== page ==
Martens eventually weighed in 80.7 pounds to finish second on the Sacramento, and then backed that up a week later with 68.9 pounds and another win on Lake Havasu, the seventh victory and 65th top-10 finish in his B.A.S.S. career.
"You don't beat your gear up on Havasu the same way you would on the Delta, but you're still out there fishing and running for seven days in 102-degree heat," Martens says. "That's not easy on you as a person, and it's not easy on your motor. The 250 Mercury OptiMax Pro XS just handles the conditions, no matter where we are."
Making the most of the stretch drive
Martens maintained momentum from his dominating West Coast swing with top-20 finishes in his next two events (13th at Zippo BASSfest at Kentucky Lake; 15th at the Evan Williams Bourbon Elite at St. Lawrence River), squeezing past Dean Rojas and Justin Lucas and entering the Huk Performance Fishing Elite at Chesapeake Bay with an 11-point lead in the AOY standings.
Martens wasted little time in establishing himself as the angler to beat on the Chesapeake, committing to the longest run in the 107-man field – roughly 40 miles each way through heavy late-summer boat traffic – and bringing 17.8 pounds to the scales on Day 1. He followed that up with 15.0 and 16.5 on Days 2 and 3, respectively, and then blew the doors off Championship Sunday with 21.5 (the heaviest bag of the tournament) for the wire-to-wire win.
"There aren't that many places on Chesapeake Bay where you can count on the quality of fish to be consistent for four days this time of the year, but I knew I had the right fish," Martens said. "Parts of that system remind me of the Miracle Mile in Detroit: the further down you go and the closer you get to Baltimore, the more you get bounced around by boat wakes from giant yachts. Plus, there are miles and miles of crab pots that you have to navigate through. If you ever want to run a test of a 250 Mercury OptiMax Pro XS, that's the place to do it."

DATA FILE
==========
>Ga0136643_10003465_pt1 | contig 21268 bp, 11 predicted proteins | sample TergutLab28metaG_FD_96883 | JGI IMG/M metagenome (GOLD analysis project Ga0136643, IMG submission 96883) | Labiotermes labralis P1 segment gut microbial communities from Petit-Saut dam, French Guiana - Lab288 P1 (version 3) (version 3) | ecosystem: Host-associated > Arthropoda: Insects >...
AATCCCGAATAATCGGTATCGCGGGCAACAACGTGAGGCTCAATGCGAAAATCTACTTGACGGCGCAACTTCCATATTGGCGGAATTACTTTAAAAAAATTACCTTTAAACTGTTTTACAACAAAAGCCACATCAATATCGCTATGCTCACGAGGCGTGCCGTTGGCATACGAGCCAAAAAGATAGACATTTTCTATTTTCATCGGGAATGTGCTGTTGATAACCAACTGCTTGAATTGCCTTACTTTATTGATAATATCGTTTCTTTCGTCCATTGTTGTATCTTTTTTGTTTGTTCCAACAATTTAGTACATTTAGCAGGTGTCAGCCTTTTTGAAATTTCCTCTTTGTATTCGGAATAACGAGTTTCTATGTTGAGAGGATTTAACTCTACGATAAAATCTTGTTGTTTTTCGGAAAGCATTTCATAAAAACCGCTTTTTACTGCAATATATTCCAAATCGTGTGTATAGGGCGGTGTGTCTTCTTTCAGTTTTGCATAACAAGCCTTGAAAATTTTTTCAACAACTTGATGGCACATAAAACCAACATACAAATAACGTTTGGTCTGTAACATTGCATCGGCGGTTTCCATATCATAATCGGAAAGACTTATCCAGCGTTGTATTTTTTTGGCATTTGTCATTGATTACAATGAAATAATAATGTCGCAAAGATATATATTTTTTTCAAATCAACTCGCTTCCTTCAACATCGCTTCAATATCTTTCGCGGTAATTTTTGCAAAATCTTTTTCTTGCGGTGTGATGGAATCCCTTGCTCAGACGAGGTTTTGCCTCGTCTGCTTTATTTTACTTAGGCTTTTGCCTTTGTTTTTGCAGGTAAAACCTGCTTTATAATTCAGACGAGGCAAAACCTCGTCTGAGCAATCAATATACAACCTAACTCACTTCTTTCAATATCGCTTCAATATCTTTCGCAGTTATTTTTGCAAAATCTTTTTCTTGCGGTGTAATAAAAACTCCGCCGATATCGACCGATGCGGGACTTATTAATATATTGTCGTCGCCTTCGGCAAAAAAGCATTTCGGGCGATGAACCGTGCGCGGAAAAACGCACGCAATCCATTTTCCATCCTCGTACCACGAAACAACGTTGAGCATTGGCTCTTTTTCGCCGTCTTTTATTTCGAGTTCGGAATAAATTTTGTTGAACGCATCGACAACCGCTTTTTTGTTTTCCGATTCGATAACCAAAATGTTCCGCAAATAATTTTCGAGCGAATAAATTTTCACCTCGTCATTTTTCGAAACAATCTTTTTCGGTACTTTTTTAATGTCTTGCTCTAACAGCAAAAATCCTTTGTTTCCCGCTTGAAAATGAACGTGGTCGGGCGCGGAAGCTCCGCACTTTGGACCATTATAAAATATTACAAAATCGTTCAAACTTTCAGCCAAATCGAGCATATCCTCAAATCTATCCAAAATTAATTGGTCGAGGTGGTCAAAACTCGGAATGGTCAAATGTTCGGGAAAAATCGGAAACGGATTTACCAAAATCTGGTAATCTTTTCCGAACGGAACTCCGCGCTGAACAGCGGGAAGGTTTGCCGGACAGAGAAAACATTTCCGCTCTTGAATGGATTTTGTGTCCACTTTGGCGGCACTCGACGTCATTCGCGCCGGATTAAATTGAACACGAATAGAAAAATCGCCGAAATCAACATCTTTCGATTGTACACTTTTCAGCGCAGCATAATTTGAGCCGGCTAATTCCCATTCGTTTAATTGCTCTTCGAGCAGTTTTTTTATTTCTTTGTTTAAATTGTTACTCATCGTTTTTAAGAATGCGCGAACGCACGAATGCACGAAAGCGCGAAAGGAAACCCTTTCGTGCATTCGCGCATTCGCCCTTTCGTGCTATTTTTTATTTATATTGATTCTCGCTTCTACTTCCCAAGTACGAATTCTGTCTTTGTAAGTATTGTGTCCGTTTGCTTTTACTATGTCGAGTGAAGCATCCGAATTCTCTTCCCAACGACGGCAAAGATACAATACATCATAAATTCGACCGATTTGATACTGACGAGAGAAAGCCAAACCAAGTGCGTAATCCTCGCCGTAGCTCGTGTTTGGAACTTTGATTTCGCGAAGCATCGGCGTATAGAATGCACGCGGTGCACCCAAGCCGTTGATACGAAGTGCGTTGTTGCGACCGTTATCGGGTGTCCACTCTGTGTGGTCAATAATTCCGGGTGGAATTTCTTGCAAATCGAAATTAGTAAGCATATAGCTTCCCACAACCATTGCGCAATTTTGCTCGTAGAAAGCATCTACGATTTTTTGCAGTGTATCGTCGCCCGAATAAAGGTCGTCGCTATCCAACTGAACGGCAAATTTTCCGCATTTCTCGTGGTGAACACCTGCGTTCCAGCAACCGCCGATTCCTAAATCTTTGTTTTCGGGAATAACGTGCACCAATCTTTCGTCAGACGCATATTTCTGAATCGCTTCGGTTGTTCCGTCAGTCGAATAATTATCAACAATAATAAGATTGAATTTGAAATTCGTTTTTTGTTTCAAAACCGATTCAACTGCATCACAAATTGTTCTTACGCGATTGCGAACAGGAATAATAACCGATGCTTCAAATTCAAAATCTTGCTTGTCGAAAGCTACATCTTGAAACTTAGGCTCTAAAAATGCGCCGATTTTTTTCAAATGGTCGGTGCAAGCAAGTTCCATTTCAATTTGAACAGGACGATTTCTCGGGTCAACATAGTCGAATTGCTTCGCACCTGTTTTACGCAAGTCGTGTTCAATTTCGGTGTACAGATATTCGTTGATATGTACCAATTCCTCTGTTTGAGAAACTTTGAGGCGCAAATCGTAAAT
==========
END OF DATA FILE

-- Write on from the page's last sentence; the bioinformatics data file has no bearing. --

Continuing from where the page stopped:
Locking up the AOY on St. Clair
Martens' Chesapeake win extended his AOY cushion to more than 50 points entering the Plano Elite on St. Clair, a monumental gap regardless of the outcome at St. Clair. Martens started off well enough, weighing 18.5 pounds of St. Clair smallmouth on Day 1 to settle into 24th place, but by the time he came to the scales on Championship Sunday at St. Clair Metropark and weighed in for his final total of 75.7 (sixth place), Martens had mathematically secured his third Angler of the Year trophy, which he'll receive Sept. 20 at the AOY Championship in Wisconsin.
"I guess the best way for me to describe this season is 'incredible'," Martens said. "To be able to put yourself in contention to win an Elite Series tournament – to make a Top 12 – is a major accomplishment. It's really hard to do that. To do that several times a season and give yourself a chance to win an Angler of the Year is 100 times harder than that. I can't even believe that this season is over, everything happened so fast. But it's been an amazing year, one I'll never forget."
NOTES: Martens' previous AOY titles came in 2005 and 2013 … Martens' tournament winnings of $286,500 this season pushed his career B.A.S.S. earnings to $2.53 million, fourth place on the all-time list (Mercury pros Kevin VanDam and Skeet Reese are first and second, respectively) … Martens' performance at Lake St. Clair moved him into the No. 1 spot on the BassFan.com World Rankings for the first time in his career … Martens is one of seven Mercury pros in the Top 10 standings entering the AOY Championship (Powroznik, Edwin Evers, Brent Ehrler, Skeet Reese, Bernie Schultz and Greg Hackney are the others).